Adrian Grace has stepped down as chief executive of Aegon UK after ten years at the pension provider.
Mr Grace (pictured) will retire from the company on March 31, 2020 to be succeeded by Mike Holliday-Williams, who was most recently managing director of personal lines at Direct Line.
Mr Holliday-Williams, who takes up his position on October 1, said: “I am delighted to be joining Aegon at this pivotal time in our industry. I look forward to working with advisers to develop new solutions to enhance their relationships with their clients.”
Mr Grace joined Aegon UK in 2009 as group business development director and in April 2011 became the CEO of Aegon UK & Ireland.
During his time as CEO he oversaw the acquisition of Cofunds which completed on January 1, 2017 and the subsequent replatforming problems which overshadowed much of last year.
The problems included clients not receiving income payments on time and being unable to sign into the platform.
Before joining Aegon Mr Grace was the managing director of commercial banking within the corporate division at Halifax Bank of Scotland.
He has also worked as chief executive of Barclays Insurance.
Alex Wynaendts, Aegon CEO, said: “We would like to thank Adrian for having successfully modernised, transformed and repositioned our UK business.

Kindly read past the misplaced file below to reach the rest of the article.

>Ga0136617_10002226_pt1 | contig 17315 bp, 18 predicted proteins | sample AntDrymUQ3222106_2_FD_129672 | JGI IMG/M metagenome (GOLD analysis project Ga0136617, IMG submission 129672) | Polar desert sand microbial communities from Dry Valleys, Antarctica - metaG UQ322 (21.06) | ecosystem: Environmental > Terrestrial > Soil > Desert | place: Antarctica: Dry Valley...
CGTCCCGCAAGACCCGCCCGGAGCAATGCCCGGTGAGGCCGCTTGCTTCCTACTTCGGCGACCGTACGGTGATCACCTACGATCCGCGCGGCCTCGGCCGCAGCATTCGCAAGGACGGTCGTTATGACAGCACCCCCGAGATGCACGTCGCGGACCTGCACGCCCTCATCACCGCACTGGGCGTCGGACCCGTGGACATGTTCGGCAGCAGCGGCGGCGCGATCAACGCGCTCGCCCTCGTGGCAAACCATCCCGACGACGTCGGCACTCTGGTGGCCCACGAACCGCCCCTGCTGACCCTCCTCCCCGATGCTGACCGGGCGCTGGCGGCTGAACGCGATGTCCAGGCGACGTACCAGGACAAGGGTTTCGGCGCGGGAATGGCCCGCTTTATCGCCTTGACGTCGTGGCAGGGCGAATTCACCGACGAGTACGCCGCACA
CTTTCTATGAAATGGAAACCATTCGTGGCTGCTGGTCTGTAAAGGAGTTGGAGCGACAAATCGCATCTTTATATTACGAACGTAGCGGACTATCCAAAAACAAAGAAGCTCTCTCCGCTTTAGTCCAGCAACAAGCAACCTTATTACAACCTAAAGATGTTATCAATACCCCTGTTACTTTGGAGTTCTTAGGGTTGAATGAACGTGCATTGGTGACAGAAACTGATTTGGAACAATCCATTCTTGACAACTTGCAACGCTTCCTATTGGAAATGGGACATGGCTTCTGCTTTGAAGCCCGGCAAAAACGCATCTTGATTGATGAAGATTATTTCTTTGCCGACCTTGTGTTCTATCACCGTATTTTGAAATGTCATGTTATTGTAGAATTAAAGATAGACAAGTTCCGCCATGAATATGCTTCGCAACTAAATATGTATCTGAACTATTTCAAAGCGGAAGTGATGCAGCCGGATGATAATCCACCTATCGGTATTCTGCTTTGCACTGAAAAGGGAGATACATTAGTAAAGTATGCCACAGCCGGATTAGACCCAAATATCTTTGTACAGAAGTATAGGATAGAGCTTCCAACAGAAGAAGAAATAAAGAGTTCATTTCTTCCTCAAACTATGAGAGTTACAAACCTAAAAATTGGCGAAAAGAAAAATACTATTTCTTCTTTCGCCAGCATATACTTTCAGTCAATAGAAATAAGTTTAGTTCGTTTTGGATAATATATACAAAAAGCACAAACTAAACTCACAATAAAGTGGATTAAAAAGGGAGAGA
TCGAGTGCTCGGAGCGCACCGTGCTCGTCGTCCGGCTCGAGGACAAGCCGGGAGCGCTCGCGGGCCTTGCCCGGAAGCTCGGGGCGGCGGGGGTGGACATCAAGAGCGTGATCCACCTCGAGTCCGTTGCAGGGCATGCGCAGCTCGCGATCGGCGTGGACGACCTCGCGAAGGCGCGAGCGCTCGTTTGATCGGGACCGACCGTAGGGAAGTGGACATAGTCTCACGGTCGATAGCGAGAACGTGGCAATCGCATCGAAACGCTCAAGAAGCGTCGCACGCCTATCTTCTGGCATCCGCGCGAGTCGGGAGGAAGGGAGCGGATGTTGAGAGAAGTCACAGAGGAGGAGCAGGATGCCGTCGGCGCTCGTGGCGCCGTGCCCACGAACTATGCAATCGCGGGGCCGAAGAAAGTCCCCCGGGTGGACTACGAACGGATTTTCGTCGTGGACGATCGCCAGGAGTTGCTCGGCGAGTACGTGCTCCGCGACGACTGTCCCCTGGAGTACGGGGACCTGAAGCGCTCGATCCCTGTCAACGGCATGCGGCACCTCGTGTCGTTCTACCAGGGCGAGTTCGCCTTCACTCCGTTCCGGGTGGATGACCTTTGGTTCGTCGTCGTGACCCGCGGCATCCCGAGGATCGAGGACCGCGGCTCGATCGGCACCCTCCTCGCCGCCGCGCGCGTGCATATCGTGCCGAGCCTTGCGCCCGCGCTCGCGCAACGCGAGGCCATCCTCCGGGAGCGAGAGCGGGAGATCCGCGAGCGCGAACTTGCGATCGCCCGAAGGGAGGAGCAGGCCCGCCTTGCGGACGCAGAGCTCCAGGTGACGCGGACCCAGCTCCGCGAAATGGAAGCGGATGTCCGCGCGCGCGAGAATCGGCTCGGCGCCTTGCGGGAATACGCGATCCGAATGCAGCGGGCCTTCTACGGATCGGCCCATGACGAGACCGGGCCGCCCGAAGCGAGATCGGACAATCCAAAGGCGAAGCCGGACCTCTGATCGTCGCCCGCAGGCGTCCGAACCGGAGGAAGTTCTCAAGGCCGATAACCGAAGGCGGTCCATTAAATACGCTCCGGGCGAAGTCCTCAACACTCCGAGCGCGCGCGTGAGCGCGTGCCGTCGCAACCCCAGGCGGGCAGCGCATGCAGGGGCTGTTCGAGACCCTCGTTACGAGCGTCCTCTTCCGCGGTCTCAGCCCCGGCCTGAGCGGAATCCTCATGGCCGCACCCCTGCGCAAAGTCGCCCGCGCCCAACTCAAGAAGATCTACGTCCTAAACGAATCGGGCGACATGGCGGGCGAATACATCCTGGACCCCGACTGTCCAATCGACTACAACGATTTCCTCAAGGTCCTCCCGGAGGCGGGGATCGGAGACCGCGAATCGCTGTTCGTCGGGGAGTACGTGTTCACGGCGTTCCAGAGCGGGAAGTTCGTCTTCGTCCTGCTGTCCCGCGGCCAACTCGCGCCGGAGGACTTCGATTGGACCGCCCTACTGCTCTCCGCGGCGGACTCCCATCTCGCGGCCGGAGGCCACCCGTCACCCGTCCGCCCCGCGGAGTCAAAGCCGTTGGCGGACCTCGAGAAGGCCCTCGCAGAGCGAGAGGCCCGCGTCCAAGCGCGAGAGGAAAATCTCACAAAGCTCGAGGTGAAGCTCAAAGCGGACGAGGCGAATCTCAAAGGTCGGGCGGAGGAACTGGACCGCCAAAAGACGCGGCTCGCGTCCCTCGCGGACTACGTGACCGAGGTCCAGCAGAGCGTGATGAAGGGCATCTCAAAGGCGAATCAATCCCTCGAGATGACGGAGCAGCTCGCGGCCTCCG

“Under his leadership, our UK business has grown from £40bn of unit-linked pensions in 2009, to today where we oversee £175bn of pension and investment assets.
“We wish Adrian well in his deserved retirement.”
Mr Holliday-Williams joined Direct Line Group in 2014, according to his profile on the ABI website. He was previously chief executive of RSA Group’s Scandinavian businesses, Codan A/S and Trygg-Hansa, and before that UK managing director of Personal Lines at RSA, responsible for the Morethan, Partnerships and the Broker businesses.
Before joining RSA, he worked in general management, marketing and customer growth roles across several industries including the energy, telecoms and retail sectors.
According to Aegon’s half year results for the period ending June 30, 2019, published last month (August 15), net outflows in the UK hit £2.6bn suggesting that advisers were leaving the firm's platform following the raft of issues in 2018.
Meanwhile, the firm’s platform assets in the UK passed the £140bn mark for the first time, up 9 per cent from £128bn at the beginning of 2019, helped by market movements.
In the UK, earnings before tax increased by 2 per cent to €70m (£64.6m) in the first half year of 2019 compared with €69m (£63.8m) in the first half of 2018.
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